The RNLI and the GAA have launched a major partnership aimed at reducing the number drowning deaths in Ireland
Four top GAA athletes have taken an icy-cold plunge as part of a new campaign to reduce the number of people who lose their lives though drowning in Ireland.
The campaign is the result of a new partnership between the GAA and the RNLI lifeboat service, aimed at raising awareness of the dangers of Irish coastal waters.
Each year an average of 28 people drown accidentally around the Irish coast, according to the RNLI.
The lifeboat service aims to halve that number by 2024 and the GAA is set to engage with clubs and communities around the country to provide information and supports that could save lives.
As part of the RNLI’s ‘Respect the Water’ campaign four top GAA athletes - Jackie Tyrell from Kilkenny, Lyndsey Davey from Dublin, Neil McManus from Antrim and Lee Chin from Wexford - joined the RNLI to experience what it is like to be plunged into cold water – and to see the effects of the shock on the body:
The athletes also took part in rescue scenarios in specially created challenging weather and sea conditions.
All-Ireland winning Kilkenny hurler Jackie Tyrrell was one of those who took the plunge.
“Like many people in Ireland I too have lost someone close to me to drowning,” he said.
“So many of our clubs live and train near the water, whether on the coast on near inland rivers and lakes. We have a responsibility to help and our sport and our ethos encourage this.
“I know our supporters get behind us in our games, now we are asking them to get behind this campaign; it could help save a life.”
There are 333 GAA clubs located within a 10km radius of the 46 RNLI lifeboat stations in Ireland - making them ideally placed for sharing information and raising awareness of the causes of drowning and how to prevent it.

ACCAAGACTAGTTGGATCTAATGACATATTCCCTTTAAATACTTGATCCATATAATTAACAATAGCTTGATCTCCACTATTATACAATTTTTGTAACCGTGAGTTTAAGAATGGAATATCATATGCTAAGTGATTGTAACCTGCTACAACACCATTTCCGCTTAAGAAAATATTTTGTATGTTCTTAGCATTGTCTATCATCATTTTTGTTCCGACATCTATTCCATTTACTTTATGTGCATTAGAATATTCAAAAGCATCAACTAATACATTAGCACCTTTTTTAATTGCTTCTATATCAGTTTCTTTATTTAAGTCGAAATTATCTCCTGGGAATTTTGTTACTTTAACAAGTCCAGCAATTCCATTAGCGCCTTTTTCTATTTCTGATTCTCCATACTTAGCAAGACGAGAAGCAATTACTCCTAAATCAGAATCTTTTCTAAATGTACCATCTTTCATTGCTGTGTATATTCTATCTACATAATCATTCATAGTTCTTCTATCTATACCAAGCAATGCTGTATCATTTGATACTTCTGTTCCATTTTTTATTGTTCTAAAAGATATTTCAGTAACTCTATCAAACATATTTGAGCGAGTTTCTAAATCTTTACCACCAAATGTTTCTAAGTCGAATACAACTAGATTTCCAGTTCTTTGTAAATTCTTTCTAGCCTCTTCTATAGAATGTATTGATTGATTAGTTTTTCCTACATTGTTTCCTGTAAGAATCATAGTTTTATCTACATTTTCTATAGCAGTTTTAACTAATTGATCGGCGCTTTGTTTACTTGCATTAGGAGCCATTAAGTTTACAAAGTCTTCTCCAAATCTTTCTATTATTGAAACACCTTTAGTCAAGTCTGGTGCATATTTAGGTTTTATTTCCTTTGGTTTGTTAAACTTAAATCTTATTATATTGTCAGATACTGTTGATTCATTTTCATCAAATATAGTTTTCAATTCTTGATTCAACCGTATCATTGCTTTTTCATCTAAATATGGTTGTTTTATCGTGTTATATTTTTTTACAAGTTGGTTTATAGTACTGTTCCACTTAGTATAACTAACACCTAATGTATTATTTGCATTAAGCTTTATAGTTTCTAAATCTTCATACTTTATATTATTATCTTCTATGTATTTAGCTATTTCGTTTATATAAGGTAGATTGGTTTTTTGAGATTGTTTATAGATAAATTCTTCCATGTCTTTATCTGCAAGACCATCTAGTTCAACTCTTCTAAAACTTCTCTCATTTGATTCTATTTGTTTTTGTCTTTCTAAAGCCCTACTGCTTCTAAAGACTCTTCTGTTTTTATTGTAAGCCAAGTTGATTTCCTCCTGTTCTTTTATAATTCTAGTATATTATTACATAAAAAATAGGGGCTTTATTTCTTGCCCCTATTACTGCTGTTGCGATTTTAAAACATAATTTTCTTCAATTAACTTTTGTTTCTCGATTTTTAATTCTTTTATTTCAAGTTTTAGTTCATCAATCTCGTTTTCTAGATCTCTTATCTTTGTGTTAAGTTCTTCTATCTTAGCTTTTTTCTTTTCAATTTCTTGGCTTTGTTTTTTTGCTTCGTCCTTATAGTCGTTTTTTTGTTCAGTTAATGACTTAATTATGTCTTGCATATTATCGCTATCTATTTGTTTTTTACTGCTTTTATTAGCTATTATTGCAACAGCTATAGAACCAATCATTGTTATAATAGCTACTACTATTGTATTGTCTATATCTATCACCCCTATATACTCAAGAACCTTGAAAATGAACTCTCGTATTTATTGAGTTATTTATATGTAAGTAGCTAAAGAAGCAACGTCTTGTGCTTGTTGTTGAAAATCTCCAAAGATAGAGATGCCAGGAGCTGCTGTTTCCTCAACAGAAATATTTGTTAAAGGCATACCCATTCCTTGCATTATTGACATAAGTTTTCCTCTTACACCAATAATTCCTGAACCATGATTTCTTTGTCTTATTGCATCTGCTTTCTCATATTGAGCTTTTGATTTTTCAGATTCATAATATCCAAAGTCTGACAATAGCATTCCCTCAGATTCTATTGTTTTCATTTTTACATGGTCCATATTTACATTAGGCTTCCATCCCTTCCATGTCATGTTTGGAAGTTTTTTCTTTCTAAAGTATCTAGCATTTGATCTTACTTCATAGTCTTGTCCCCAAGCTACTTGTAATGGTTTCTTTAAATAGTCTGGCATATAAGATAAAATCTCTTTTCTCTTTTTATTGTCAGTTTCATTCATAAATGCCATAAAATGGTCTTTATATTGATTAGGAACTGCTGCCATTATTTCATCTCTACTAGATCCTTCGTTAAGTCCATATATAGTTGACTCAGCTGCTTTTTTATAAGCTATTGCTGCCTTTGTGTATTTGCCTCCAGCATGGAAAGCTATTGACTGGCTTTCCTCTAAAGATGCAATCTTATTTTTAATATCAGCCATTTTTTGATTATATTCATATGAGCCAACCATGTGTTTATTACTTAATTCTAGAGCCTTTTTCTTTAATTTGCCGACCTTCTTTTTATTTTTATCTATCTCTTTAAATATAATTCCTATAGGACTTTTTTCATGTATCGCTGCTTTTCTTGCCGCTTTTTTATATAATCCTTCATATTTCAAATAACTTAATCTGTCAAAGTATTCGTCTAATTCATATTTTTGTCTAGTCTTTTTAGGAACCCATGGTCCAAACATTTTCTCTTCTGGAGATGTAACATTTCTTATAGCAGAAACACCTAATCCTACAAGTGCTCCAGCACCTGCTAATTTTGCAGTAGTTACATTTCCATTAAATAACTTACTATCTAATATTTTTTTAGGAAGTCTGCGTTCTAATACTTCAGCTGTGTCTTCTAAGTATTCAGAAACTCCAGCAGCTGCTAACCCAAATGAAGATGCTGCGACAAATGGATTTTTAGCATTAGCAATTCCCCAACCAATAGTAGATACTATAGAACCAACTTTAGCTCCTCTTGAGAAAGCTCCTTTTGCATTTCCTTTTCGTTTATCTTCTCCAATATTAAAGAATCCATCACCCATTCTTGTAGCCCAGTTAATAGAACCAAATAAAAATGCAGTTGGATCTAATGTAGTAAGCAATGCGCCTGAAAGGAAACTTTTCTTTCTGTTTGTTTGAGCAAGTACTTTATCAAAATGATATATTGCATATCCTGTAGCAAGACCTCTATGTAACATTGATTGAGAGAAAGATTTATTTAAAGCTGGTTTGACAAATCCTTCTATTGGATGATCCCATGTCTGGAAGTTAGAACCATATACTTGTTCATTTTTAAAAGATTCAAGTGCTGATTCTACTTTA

Tyrell was joined by three time GAA All-Star and Dublin footballer Lyndsey Davey - who has a very personal reason for backing the campaign.
Her great-uncle Michael Hayes was the skipper of the Tit Bonhomme trawler which sank off Glandore Harbour in 2012.
Six crew members died in the disaster, including Mr Hayes.
“The loss of Michael and his crew was a very difficult time for all the families involved,” she said. “During the days and weeks following the sinking, the whole community of Union Hall really came together.”
“The search and rescue efforts were relentless and the support given was incredible.
"I got involved in this campaign as I wanted to give something back and help create awareness around water safety and drowning. In doing so I hope we can prevent any family the pain of losing a loved one through drowning."
Legendary broadcaster Mícheál Ó Muircheartaigh, has narrated a specially commissioned short film for the new partnership which was released on social media today: